your posts (you can leave this blank for now, if you want), and the ftp information
for firedrop's automatic uploader.py program to find your web site and login,
including your site password. If you build an ArticleCollection, your build.ini
will look very similar and you must add the same kind of information.
Now, if you look at the file page_template.html you will see the default
setup for how your blog page will look. This can and should be customized
by you to be whatever you want.
Open weblog Now, using your firedrop GUI, click on the
"Open" button. This will open up a file browser and you should navigate to
the 'weblog" folder you recently created and that was populated with build.ini
etc. by firedrop2. Upon accepting and choosing the "weblog" folder or directory,
firedrop will "open" it, but it is still "empty" of any actual blog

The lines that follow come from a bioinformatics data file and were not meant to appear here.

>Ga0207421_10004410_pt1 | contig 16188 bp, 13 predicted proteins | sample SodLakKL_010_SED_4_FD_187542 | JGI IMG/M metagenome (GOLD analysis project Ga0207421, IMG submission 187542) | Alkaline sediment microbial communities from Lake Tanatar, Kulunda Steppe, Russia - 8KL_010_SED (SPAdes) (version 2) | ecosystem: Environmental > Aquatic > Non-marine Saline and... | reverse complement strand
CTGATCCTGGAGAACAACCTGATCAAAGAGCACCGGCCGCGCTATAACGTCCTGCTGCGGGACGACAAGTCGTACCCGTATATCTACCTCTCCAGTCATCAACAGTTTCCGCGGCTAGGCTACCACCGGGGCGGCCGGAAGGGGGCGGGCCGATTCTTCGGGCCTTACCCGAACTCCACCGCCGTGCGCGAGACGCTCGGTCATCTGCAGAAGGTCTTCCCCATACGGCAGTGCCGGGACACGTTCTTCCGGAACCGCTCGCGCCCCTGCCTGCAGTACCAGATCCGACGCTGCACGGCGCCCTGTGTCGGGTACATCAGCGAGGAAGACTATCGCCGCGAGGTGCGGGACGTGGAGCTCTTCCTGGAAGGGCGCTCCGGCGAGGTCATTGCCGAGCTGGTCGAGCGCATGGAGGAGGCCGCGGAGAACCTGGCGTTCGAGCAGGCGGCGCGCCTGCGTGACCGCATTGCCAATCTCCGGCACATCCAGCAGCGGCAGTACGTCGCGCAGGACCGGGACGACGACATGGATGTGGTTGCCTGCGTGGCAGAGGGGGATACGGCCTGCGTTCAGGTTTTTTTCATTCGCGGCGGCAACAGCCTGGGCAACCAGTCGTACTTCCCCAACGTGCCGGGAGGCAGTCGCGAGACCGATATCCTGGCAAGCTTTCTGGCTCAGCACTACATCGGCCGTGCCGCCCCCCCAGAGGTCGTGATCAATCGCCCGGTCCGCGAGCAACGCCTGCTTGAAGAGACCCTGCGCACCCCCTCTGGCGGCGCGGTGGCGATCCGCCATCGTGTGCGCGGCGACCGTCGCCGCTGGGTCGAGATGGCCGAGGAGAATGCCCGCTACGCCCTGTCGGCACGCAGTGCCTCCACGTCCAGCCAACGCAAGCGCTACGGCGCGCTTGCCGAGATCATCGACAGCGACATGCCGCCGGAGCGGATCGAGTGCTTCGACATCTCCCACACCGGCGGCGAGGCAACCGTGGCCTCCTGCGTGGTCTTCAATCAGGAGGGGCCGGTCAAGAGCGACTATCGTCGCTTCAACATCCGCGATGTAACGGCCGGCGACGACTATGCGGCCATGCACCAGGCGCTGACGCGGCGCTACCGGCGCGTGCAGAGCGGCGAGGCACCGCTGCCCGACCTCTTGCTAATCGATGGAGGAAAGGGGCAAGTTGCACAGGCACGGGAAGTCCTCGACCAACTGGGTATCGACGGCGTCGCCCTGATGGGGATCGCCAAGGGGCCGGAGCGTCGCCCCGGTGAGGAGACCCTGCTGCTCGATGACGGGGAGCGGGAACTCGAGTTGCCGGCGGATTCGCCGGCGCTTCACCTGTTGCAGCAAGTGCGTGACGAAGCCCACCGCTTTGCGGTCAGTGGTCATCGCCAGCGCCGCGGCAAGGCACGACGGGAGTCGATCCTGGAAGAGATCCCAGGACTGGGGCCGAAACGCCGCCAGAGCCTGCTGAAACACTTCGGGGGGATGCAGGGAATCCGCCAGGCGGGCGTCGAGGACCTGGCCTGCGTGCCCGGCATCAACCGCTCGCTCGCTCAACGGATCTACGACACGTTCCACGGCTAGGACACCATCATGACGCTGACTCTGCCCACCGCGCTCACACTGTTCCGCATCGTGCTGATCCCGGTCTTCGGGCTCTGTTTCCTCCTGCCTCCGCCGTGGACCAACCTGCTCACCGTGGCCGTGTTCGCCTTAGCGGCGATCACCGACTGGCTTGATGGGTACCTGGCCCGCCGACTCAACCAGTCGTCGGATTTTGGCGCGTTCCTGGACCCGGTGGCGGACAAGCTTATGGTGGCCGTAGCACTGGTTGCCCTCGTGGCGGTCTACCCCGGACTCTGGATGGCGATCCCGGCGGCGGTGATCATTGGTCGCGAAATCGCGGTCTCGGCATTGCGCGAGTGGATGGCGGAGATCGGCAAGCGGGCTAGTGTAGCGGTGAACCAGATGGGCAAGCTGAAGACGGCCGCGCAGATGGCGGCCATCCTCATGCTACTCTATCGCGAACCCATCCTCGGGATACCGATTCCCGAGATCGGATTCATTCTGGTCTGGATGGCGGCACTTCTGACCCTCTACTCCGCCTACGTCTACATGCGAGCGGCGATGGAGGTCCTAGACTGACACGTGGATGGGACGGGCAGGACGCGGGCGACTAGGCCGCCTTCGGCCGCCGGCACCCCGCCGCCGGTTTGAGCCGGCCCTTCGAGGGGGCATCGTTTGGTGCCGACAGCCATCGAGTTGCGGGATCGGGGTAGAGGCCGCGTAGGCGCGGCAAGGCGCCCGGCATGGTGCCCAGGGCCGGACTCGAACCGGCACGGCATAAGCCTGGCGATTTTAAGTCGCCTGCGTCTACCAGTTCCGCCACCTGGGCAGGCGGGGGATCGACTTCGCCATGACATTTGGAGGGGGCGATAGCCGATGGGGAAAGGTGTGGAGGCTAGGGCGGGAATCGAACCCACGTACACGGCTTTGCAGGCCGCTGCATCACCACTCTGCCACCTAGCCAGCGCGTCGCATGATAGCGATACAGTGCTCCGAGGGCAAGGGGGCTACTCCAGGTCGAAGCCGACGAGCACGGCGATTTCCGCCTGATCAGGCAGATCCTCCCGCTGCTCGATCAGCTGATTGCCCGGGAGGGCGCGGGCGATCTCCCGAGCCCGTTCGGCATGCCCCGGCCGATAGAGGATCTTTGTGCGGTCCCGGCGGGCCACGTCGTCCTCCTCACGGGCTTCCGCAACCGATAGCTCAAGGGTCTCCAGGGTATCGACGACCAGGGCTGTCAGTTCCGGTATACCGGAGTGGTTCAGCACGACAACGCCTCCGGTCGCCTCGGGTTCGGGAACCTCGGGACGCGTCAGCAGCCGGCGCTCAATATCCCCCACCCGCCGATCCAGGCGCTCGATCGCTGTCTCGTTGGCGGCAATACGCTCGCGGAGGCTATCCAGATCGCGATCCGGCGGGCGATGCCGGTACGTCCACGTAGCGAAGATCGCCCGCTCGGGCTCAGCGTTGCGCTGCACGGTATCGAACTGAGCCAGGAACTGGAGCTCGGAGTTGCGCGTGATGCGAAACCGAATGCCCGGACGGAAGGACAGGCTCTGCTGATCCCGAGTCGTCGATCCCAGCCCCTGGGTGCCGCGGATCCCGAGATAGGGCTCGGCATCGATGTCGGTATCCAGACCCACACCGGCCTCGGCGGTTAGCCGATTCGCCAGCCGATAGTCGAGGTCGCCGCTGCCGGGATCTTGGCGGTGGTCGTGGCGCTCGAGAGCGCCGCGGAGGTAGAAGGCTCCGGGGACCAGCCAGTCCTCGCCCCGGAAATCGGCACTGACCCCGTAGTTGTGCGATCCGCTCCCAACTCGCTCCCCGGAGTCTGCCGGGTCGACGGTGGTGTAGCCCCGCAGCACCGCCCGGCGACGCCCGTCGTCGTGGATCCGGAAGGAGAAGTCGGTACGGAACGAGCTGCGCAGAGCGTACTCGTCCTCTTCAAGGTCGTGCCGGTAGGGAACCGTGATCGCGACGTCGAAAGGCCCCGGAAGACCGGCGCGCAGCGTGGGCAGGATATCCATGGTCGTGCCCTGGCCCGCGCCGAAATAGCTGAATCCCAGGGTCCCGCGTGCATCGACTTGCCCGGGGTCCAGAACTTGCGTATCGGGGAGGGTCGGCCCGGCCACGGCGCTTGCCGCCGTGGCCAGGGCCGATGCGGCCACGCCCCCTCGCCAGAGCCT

posts. The blog post titles, as you create them, will appear in the vertical
rectangular window on the left; the actual post you are working on will be
typed into the larger window on the right.
Create a New Post: Now, click on the "New" button.
On the top of the blog post window, above the two -- dash lines, will appear
two attributes, insert_date and modified_date. These two attributes are self
explanatory. You can add any new attributes you want! This is one of the
best features of Firedrop. For instance, most folks will want to create a
categories attribute, and in fact you may recall that your build.ini already
has a Python list called categories. If you add a string "poems' to your
build.ini categories list, then you can add an expression categories="poems'
above the two -- dashed lines in your blog post window.